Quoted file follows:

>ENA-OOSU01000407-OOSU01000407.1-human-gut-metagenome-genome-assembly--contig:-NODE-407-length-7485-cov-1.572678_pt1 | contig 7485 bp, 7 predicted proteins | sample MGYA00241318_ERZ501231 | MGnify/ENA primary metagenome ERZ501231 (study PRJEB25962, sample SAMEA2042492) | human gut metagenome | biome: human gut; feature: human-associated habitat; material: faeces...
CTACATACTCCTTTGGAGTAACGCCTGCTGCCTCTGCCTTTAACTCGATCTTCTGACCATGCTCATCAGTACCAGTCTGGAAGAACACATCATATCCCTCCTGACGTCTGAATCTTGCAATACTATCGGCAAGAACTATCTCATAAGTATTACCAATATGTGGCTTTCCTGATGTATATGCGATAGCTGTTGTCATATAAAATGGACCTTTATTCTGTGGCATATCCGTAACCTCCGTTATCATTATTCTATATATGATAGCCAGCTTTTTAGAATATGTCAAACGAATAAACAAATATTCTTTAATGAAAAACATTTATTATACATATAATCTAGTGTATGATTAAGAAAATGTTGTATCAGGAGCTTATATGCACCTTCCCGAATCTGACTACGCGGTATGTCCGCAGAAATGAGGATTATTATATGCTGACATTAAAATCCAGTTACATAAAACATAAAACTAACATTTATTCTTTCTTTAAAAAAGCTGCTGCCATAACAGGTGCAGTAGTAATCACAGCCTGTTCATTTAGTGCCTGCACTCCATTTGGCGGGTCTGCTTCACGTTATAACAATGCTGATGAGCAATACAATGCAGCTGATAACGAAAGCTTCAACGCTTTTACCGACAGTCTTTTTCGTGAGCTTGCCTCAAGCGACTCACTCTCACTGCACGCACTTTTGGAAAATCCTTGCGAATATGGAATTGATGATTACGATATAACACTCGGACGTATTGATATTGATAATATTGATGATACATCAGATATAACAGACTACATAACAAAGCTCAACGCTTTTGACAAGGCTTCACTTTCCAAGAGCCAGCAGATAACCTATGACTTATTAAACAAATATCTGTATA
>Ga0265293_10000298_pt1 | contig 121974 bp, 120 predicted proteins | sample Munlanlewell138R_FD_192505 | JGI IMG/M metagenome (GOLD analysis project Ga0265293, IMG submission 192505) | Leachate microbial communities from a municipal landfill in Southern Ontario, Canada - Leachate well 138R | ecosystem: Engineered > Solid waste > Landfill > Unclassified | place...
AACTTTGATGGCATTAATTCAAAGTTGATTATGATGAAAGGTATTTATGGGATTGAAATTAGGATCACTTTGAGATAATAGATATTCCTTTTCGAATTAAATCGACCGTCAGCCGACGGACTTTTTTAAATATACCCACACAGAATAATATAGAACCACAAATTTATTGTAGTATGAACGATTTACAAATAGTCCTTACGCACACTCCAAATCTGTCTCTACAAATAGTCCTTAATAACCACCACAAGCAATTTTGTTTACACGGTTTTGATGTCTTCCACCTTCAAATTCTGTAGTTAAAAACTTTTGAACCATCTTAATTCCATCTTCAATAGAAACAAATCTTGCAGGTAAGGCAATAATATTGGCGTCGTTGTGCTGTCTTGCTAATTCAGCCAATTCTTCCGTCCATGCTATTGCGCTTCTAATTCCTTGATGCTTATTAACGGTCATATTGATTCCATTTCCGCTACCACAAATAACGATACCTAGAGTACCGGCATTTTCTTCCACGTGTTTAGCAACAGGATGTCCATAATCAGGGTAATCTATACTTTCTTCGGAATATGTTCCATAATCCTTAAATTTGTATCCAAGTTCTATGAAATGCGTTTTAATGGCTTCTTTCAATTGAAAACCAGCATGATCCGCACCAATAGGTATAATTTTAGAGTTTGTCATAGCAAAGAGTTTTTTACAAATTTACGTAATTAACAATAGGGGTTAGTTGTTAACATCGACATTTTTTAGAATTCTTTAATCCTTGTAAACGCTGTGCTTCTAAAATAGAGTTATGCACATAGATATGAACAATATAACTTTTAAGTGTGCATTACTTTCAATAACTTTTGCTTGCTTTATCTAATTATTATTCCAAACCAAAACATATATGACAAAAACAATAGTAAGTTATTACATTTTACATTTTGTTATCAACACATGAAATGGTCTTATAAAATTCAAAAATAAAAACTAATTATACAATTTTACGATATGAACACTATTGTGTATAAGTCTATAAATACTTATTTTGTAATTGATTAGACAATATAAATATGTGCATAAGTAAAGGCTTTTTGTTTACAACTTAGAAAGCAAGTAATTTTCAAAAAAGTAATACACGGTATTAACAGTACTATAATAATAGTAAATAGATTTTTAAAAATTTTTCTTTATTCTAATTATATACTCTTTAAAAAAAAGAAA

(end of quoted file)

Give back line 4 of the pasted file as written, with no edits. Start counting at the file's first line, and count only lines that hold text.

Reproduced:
AACTTTGATGGCATTAATTCAAAGTTGATTATGATGAAAGGTATTTATGGGATTGAAATTAGGATCACTTTGAGATAATAGATATTCCTTTTCGAATTAAATCGACCGTCAGCCGACGGACTTTTTTAAATATACCCACACAGAATAATATAGAACCACAAATTTATTGTAGTATGAACGATTTACAAATAGTCCTTACGCACACTCCAAATCTGTCTCTACAAATAGTCCTTAATAACCACCACAAGCAATTTTGTTTACACGGTTTTGATGTCTTCCACCTTCAAATTCTGTAGTTAAAAACTTTTGAACCATCTTAATTCCATCTTCAATAGAAACAAATCTTGCAGGTAAGGCAATAATATTGGCGTCGTTGTGCTGTCTTGCTAATTCAGCCAATTCTTCCGTCCATGCTATTGCGCTTCTAATTCCTTGATGCTTATTAACGGTCATATTGATTCCATTTCCGCTACCACAAATAACGATACCTAGAGTACCGGCATTTTCTTCCACGTGTTTAGCAACAGGATGTCCATAATCAGGGTAATCTATACTTTCTTCGGAATATGTTCCATAATCCTTAAATTTGTATCCAAGTTCTATGAAATGCGTTTTAATGGCTTCTTTCAATTGAAAACCAGCATGATCCGCACCAATAGGTATAATTTTAGAGTTTGTCATAGCAAAGAGTTTTTTACAAATTTACGTAATTAACAATAGGGGTTAGTTGTTAACATCGACATTTTTTAGAATTCTTTAATCCTTGTAAACGCTGTGCTTCTAAAATAGAGTTATGCACATAGATATGAACAATATAACTTTTAAGTGTGCATTACTTTCAATAACTTTTGCTTGCTTTATCTAATTATTATTCCAAACCAAAACATATATGACAAAAACAATAGTAAGTTATTACATTTTACATTTTGTTATCAACACATGAAATGGTCTTATAAAATTCAAAAATAAAAACTAATTATACAATTTTACGATATGAACACTATTGTGTATAAGTCTATAAATACTTATTTTGTAATTGATTAGACAATATAAATATGTGCATAAGTAAAGGCTTTTTGTTTACAACTTAGAAAGCAAGTAATTTTCAAAAAAGTAATACACGGTATTAACAGTACTATAATAATAGTAAATAGATTTTTAAAAATTTTTCTTTATTCTAATTATATACTCTTTAAAAAAAAGAAA